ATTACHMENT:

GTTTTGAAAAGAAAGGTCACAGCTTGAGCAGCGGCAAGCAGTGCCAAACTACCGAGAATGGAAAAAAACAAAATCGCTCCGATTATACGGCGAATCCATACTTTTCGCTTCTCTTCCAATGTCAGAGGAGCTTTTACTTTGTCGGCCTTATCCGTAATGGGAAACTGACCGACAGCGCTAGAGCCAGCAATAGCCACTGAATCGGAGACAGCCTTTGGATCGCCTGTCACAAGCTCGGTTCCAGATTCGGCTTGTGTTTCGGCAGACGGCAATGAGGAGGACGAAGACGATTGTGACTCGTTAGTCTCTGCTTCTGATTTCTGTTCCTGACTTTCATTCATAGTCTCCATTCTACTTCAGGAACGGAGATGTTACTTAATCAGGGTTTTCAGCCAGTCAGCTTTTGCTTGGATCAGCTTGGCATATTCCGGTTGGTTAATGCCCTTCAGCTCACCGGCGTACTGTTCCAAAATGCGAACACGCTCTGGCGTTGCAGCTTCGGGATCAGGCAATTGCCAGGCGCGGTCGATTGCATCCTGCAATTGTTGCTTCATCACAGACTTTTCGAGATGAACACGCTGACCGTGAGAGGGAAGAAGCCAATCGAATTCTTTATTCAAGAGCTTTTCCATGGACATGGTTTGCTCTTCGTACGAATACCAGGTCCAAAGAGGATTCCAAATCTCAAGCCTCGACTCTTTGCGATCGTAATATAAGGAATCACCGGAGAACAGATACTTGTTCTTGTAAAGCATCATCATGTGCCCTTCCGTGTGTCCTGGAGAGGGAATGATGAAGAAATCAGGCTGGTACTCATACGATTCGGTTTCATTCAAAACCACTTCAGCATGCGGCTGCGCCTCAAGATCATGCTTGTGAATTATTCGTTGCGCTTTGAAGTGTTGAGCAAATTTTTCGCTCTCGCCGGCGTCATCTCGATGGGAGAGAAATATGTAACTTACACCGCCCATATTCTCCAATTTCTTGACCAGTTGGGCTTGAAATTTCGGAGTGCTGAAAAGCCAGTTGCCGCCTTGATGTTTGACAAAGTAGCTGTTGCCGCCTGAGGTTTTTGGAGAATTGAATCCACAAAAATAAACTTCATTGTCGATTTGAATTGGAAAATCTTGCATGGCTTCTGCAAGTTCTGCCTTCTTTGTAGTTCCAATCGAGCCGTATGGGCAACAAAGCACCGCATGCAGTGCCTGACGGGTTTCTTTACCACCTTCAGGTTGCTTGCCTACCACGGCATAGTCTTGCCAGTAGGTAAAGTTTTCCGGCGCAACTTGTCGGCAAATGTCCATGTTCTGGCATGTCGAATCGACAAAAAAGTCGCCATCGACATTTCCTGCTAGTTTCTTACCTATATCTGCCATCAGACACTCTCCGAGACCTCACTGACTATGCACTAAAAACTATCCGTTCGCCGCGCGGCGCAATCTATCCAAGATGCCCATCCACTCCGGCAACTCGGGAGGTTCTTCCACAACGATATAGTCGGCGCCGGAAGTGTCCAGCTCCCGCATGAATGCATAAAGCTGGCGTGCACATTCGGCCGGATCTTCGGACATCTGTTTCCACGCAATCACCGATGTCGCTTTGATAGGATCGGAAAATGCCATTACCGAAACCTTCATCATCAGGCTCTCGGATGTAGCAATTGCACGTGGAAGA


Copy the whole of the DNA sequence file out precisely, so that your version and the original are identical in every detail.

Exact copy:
GTTTTGAAAAGAAAGGTCACAGCTTGAGCAGCGGCAAGCAGTGCCAAACTACCGAGAATGGAAAAAAACAAAATCGCTCCGATTATACGGCGAATCCATACTTTTCGCTTCTCTTCCAATGTCAGAGGAGCTTTTACTTTGTCGGCCTTATCCGTAATGGGAAACTGACCGACAGCGCTAGAGCCAGCAATAGCCACTGAATCGGAGACAGCCTTTGGATCGCCTGTCACAAGCTCGGTTCCAGATTCGGCTTGTGTTTCGGCAGACGGCAATGAGGAGGACGAAGACGATTGTGACTCGTTAGTCTCTGCTTCTGATTTCTGTTCCTGACTTTCATTCATAGTCTCCATTCTACTTCAGGAACGGAGATGTTACTTAATCAGGGTTTTCAGCCAGTCAGCTTTTGCTTGGATCAGCTTGGCATATTCCGGTTGGTTAATGCCCTTCAGCTCACCGGCGTACTGTTCCAAAATGCGAACACGCTCTGGCGTTGCAGCTTCGGGATCAGGCAATTGCCAGGCGCGGTCGATTGCATCCTGCAATTGTTGCTTCATCACAGACTTTTCGAGATGAACACGCTGACCGTGAGAGGGAAGAAGCCAATCGAATTCTTTATTCAAGAGCTTTTCCATGGACATGGTTTGCTCTTCGTACGAATACCAGGTCCAAAGAGGATTCCAAATCTCAAGCCTCGACTCTTTGCGATCGTAATATAAGGAATCACCGGAGAACAGATACTTGTTCTTGTAAAGCATCATCATGTGCCCTTCCGTGTGTCCTGGAGAGGGAATGATGAAGAAATCAGGCTGGTACTCATACGATTCGGTTTCATTCAAAACCACTTCAGCATGCGGCTGCGCCTCAAGATCATGCTTGTGAATTATTCGTTGCGCTTTGAAGTGTTGAGCAAATTTTTCGCTCTCGCCGGCGTCATCTCGATGGGAGAGAAATATGTAACTTACACCGCCCATATTCTCCAATTTCTTGACCAGTTGGGCTTGAAATTTCGGAGTGCTGAAAAGCCAGTTGCCGCCTTGATGTTTGACAAAGTAGCTGTTGCCGCCTGAGGTTTTTGGAGAATTGAATCCACAAAAATAAACTTCATTGTCGATTTGAATTGGAAAATCTTGCATGGCTTCTGCAAGTTCTGCCTTCTTTGTAGTTCCAATCGAGCCGTATGGGCAACAAAGCACCGCATGCAGTGCCTGACGGGTTTCTTTACCACCTTCAGGTTGCTTGCCTACCACGGCATAGTCTTGCCAGTAGGTAAAGTTTTCCGGCGCAACTTGTCGGCAAATGTCCATGTTCTGGCATGTCGAATCGACAAAAAAGTCGCCATCGACATTTCCTGCTAGTTTCTTACCTATATCTGCCATCAGACACTCTCCGAGACCTCACTGACTATGCACTAAAAACTATCCGTTCGCCGCGCGGCGCAATCTATCCAAGATGCCCATCCACTCCGGCAACTCGGGAGGTTCTTCCACAACGATATAGTCGGCGCCGGAAGTGTCCAGCTCCCGCATGAATGCATAAAGCTGGCGTGCACATTCGGCCGGATCTTCGGACATCTGTTTCCACGCAATCACCGATGTCGCTTTGATAGGATCGGAAAATGCCATTACCGAAACCTTCATCATCAGGCTCTCGGATGTAGCAATTGCACGTGGAAGA